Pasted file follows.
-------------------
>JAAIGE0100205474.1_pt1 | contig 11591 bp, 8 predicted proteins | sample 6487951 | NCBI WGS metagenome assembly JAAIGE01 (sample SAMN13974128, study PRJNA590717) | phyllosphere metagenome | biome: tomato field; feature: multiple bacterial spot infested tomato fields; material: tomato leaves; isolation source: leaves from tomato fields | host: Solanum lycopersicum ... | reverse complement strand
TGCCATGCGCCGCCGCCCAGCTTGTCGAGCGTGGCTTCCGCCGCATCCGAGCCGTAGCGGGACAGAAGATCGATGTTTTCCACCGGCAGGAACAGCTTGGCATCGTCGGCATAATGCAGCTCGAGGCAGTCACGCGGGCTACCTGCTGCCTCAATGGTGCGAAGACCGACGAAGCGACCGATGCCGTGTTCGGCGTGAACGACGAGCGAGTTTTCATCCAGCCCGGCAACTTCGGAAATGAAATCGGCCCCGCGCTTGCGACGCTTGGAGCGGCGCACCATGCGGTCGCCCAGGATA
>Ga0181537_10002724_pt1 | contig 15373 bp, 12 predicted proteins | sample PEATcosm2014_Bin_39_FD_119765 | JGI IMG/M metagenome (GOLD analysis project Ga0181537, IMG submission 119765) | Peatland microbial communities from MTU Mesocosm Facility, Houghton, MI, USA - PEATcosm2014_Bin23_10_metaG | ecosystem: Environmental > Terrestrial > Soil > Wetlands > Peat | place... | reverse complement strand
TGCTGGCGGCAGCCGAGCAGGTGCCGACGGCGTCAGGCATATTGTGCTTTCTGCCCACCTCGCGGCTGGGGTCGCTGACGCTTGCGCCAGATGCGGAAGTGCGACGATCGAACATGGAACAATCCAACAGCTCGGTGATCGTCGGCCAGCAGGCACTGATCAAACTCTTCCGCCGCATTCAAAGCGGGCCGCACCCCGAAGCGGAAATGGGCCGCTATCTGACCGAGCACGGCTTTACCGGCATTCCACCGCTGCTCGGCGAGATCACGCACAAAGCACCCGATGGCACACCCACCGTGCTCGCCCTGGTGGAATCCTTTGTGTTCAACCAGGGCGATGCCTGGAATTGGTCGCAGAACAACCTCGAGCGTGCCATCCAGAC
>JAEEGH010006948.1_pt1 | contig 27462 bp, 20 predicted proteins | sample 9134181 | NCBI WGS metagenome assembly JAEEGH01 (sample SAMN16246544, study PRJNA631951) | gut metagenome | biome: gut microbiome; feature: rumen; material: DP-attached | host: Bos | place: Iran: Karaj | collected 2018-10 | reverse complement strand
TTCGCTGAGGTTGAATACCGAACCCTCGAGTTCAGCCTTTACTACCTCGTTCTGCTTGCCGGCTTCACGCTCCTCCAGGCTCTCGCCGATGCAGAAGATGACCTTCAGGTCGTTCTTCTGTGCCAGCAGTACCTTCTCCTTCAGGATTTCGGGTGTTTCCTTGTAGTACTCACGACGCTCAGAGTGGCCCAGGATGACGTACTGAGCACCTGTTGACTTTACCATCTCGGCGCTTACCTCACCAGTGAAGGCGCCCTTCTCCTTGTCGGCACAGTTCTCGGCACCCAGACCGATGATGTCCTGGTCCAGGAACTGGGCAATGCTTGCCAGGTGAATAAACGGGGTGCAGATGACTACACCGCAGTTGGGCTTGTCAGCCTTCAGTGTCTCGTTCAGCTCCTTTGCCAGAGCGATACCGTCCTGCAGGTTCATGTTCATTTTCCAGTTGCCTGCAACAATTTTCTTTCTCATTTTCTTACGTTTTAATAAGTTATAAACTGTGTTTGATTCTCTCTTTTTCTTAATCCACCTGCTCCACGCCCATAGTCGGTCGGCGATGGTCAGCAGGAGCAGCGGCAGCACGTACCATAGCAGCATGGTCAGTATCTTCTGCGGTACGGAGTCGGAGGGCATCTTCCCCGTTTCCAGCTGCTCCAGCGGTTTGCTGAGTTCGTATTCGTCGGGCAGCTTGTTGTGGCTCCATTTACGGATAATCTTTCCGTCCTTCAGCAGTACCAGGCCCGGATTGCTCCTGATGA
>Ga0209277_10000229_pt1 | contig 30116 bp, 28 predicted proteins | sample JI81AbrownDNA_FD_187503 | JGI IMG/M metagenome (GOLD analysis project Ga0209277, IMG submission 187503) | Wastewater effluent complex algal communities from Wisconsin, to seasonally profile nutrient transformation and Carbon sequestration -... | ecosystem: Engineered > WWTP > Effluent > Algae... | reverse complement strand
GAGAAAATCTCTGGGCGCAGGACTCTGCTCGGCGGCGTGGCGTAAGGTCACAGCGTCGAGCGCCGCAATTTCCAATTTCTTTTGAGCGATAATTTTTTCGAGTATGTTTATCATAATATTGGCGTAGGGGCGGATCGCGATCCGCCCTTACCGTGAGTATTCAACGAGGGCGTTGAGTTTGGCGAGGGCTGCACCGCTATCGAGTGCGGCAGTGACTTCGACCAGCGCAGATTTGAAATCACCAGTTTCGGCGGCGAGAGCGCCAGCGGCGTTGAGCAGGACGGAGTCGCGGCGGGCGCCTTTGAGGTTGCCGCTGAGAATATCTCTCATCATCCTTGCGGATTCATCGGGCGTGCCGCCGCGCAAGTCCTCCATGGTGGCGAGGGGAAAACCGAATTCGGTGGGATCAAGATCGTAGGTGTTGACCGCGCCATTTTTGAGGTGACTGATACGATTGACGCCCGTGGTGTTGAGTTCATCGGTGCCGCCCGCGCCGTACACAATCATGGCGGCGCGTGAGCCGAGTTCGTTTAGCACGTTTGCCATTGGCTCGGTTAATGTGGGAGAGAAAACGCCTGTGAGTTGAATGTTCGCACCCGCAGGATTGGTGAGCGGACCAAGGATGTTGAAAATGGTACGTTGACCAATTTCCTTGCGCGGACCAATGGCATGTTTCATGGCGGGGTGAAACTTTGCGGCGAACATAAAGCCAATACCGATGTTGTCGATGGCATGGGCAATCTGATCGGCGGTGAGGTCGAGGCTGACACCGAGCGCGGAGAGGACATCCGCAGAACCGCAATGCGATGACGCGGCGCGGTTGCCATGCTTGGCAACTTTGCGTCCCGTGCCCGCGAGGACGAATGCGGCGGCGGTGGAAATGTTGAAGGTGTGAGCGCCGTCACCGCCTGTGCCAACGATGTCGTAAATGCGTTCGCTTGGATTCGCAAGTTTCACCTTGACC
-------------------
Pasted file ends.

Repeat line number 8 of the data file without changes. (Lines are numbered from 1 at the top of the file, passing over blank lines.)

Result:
GAGAAAATCTCTGGGCGCAGGACTCTGCTCGGCGGCGTGGCGTAAGGTCACAGCGTCGAGCGCCGCAATTTCCAATTTCTTTTGAGCGATAATTTTTTCGAGTATGTTTATCATAATATTGGCGTAGGGGCGGATCGCGATCCGCCCTTACCGTGAGTATTCAACGAGGGCGTTGAGTTTGGCGAGGGCTGCACCGCTATCGAGTGCGGCAGTGACTTCGACCAGCGCAGATTTGAAATCACCAGTTTCGGCGGCGAGAGCGCCAGCGGCGTTGAGCAGGACGGAGTCGCGGCGGGCGCCTTTGAGGTTGCCGCTGAGAATATCTCTCATCATCCTTGCGGATTCATCGGGCGTGCCGCCGCGCAAGTCCTCCATGGTGGCGAGGGGAAAACCGAATTCGGTGGGATCAAGATCGTAGGTGTTGACCGCGCCATTTTTGAGGTGACTGATACGATTGACGCCCGTGGTGTTGAGTTCATCGGTGCCGCCCGCGCCGTACACAATCATGGCGGCGCGTGAGCCGAGTTCGTTTAGCACGTTTGCCATTGGCTCGGTTAATGTGGGAGAGAAAACGCCTGTGAGTTGAATGTTCGCACCCGCAGGATTGGTGAGCGGACCAAGGATGTTGAAAATGGTACGTTGACCAATTTCCTTGCGCGGACCAATGGCATGTTTCATGGCGGGGTGAAACTTTGCGGCGAACATAAAGCCAATACCGATGTTGTCGATGGCATGGGCAATCTGATCGGCGGTGAGGTCGAGGCTGACACCGAGCGCGGAGAGGACATCCGCAGAACCGCAATGCGATGACGCGGCGCGGTTGCCATGCTTGGCAACTTTGCGTCCCGTGCCCGCGAGGACGAATGCGGCGGCGGTGGAAATGTTGAAGGTGTGAGCGCCGTCACCGCCTGTGCCAACGATGTCGTAAATGCGTTCGCTTGGATTCGCAAGTTTCACCTTGACC